“And the king will answer them, ‘Truly, I tell you, just as you did it to one of the least of these who are members of my family, you did it to me.’” Matthew 25:40
This well-known excerpt from the 25th chapter of Matthew – sometimes called ‘the parable of the sheep and the goats’ – is Jesus’ very last teaching in Matthew’s gospel before his betrayal, arrest, trial, and crucifixion. It marks the climax of Jesus’ preaching to his followers, and it is the only detailed account of the final judgment offered by Jesus in all of the New Testament. All of which is to suggest that we probably ought to pay close attention to what Jesus is saying here.
Drawing on the apocalyptic vision from the Book of Daniel, in which the Son of Man comes in glory at the end of times to make manifest God’s reign, Jesus paints for us a vivid picture of the glorified Son sitting on the throne of judgment. Surrounded by God’s angels, the Son of Man then gathers peoples from all the nations before his throne and, one by one, separates them, like a shepherd separating sheep from goats, into two groups: those who are blessed and who will inherit the kingdom, and those who are accursed and who will be forever separated from God’s presence.
What separates the sheep from the goats? The key verses are 40 and 45, where Jesus says, “Truly, I tell you, just as you did it to one of the least of these who are members of my family, you did it to me.” And likewise, “just as you did not do it to one of the least of these, you did not do it to me.” Feeding the hungry, it turns out, is to feed Jesus; giving water to those who thirst is to quench our Lord’s thirst; welcoming the stranger is entertaining Christ; clothing the naked is to warm the Body of Christ; caring for the sick is to tend to our Savior’s wounds; and visiting those in prison is to befriend Him as well. In the final analysis, this is what matters.
I have three observations about this text and its implications for our lives:
First, notice how little the Son of Man seems to care about whether we’re Gentiles or Jews, Protestants or Catholics, high church or low, man or woman, gay or straight. We spend so much time and energy quarreling over our theologies and creeds, fighting over who is in and who is out, splitting into endless numbers of denominations and factions, and fussing over the best way to worship; yet, if Jesus is to be believed, the only question we will be asked when we approach the throne of judgment is this: ‘so, tell me, how did you treat the least among you?’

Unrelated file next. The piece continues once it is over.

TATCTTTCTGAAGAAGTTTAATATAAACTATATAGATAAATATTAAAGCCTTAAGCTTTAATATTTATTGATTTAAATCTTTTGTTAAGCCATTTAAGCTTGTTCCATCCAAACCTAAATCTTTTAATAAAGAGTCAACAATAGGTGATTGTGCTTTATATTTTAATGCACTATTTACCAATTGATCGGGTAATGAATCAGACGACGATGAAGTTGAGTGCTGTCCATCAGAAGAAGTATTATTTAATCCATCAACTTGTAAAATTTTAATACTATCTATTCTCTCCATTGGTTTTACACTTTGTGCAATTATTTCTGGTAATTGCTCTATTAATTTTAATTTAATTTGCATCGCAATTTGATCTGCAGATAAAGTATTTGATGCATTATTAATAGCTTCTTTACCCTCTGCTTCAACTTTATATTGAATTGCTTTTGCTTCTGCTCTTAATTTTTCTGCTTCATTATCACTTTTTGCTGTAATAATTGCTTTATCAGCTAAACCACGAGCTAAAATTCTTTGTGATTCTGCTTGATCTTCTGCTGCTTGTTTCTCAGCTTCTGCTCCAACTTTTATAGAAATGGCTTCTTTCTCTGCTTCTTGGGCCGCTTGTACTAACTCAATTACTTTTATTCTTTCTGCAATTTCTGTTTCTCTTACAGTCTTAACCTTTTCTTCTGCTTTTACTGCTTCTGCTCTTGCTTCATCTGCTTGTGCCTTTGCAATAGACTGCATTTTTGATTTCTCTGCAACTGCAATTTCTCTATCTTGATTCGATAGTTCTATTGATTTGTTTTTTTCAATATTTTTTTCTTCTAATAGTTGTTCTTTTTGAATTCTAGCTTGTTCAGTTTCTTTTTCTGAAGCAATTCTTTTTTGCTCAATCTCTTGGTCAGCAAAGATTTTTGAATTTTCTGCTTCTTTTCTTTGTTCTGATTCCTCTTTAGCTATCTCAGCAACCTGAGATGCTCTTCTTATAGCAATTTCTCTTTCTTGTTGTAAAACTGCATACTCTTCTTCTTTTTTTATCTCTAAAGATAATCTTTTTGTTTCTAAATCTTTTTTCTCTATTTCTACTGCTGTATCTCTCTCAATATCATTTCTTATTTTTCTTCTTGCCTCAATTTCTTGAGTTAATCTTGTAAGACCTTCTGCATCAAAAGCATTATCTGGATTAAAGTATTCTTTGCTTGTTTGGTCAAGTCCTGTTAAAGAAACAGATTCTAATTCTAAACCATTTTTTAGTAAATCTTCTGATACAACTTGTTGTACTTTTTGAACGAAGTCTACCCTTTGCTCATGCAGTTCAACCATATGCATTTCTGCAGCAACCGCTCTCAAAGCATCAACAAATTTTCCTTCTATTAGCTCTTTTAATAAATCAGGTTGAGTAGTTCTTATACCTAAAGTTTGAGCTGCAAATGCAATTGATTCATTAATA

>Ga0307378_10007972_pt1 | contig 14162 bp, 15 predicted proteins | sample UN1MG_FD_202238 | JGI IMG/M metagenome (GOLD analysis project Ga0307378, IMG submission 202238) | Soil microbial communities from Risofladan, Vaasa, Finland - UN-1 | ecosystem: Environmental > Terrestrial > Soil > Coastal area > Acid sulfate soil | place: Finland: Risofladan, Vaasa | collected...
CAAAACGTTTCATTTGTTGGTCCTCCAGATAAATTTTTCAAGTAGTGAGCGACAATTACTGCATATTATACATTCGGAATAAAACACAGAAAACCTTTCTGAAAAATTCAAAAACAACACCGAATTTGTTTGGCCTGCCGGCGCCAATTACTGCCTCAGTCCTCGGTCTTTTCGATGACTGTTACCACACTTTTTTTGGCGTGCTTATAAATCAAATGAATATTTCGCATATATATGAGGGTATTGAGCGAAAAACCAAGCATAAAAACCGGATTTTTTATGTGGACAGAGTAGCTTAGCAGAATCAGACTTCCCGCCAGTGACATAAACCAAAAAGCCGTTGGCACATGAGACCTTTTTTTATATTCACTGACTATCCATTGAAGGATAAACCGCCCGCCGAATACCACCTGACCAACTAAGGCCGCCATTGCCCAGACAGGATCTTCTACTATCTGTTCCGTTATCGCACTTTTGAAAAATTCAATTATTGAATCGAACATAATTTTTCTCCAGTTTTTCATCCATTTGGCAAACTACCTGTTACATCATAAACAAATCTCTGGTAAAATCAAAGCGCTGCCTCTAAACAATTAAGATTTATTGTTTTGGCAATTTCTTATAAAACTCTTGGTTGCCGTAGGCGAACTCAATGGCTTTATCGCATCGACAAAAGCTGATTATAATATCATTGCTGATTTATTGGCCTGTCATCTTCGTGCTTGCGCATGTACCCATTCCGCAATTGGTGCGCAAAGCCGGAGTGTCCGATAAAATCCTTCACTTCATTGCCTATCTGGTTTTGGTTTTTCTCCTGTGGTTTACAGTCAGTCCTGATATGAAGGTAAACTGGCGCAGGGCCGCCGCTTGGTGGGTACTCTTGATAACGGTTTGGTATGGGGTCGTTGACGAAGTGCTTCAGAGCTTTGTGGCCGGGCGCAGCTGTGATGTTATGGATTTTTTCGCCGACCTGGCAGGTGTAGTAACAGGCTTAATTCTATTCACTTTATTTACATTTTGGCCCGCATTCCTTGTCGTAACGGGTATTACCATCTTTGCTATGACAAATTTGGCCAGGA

It is what we do for those in need that matters to Christ. This is not to say that what we believe and how we worship are irrelevant. Thinking clearly and coherently about who God is and who we are, and adopting practices of worship that allow us to stay in right relationship with God and each other are helpful, but only insofar, Jesus teaches us in today’s gospel, as these beliefs and practices support us in what we do with our lives. Our ultimate aim is to do God’s work in the world and right beliefs and right worship are but a means toward that end.
So, if our actions are what matters, does this mean that our works save us and not our faith? No, that conclusion does not follow from the premise. To say that our deeds matter is to say nothing of whence they come. And Jesus makes clear elsewhere, as does St. Paul, that our capacity for doing works of mercy, for caring for the other, for loving our neighbor, depends crucially and initially upon our faith in Christ, upon letting him abide in our hearts, so that we may become instruments of His grace. Remember that the two great commandments are, first, to love God with all our heart and mind and soul, so that we might, second, love our neighbor as ourselves. The order is important. It is folly to think that we can earn our way into God’s heart through our own efforts apart from first allowing Christ to work in and through us by faith.
Second, notice what this text says about God and where He may be found. God is emphatically not some distant spirit, far removed from the experience of humanity, as we sometimes imagine Him. In our lesson today, Jesus tells us, as directly as he can, that God is fully present in the struggles of human existence. If you want to see the face of God, you need look no further than into the face of a neighbor in distress, for the living Christ is mysteriously there.